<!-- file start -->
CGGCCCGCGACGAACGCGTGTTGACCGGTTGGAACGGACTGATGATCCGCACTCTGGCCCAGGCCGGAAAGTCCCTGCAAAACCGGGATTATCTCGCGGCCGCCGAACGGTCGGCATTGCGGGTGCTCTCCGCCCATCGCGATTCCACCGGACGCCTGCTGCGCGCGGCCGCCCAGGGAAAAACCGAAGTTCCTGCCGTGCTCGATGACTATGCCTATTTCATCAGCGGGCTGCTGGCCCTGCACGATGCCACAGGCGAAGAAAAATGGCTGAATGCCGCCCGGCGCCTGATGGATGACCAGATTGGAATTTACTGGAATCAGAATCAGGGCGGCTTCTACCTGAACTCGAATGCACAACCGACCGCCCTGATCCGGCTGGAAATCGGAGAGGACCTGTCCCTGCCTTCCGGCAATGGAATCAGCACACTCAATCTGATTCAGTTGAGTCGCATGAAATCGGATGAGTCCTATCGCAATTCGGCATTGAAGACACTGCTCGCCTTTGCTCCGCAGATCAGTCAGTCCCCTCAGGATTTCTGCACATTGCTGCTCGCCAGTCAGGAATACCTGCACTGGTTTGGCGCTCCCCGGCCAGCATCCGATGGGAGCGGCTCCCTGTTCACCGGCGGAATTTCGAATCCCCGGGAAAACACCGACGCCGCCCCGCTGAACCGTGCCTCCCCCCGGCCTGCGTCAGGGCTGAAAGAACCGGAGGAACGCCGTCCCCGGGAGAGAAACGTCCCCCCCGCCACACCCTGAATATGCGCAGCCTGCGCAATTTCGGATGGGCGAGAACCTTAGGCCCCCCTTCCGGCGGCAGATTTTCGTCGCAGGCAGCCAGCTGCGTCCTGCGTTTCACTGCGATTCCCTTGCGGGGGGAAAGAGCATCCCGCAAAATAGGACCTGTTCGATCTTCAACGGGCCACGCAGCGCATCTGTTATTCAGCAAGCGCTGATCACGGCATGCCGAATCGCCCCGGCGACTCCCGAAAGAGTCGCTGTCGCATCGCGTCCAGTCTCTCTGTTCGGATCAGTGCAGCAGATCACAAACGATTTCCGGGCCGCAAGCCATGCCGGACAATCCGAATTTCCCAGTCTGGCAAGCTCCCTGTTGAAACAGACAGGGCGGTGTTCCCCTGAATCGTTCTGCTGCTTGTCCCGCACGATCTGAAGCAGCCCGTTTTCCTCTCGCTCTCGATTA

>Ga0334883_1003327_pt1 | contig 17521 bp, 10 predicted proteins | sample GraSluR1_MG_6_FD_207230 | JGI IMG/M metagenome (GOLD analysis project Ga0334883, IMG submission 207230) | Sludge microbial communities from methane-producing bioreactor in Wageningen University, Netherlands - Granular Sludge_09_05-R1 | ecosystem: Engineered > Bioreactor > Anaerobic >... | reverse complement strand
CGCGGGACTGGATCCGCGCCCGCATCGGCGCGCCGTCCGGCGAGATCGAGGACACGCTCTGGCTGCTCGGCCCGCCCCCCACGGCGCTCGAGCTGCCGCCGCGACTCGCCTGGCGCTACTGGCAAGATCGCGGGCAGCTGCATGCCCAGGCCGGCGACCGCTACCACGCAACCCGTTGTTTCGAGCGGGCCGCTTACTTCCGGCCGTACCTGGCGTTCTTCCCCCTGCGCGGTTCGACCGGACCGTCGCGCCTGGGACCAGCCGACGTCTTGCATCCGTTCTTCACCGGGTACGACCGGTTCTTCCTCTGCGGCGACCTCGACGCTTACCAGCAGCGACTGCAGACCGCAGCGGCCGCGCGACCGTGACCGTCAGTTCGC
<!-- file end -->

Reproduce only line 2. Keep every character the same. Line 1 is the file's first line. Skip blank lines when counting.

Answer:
>Ga0334883_1003327_pt1 | contig 17521 bp, 10 predicted proteins | sample GraSluR1_MG_6_FD_207230 | JGI IMG/M metagenome (GOLD analysis project Ga0334883, IMG submission 207230) | Sludge microbial communities from methane-producing bioreactor in Wageningen University, Netherlands - Granular Sludge_09_05-R1 | ecosystem: Engineered > Bioreactor > Anaerobic >... | reverse complement strand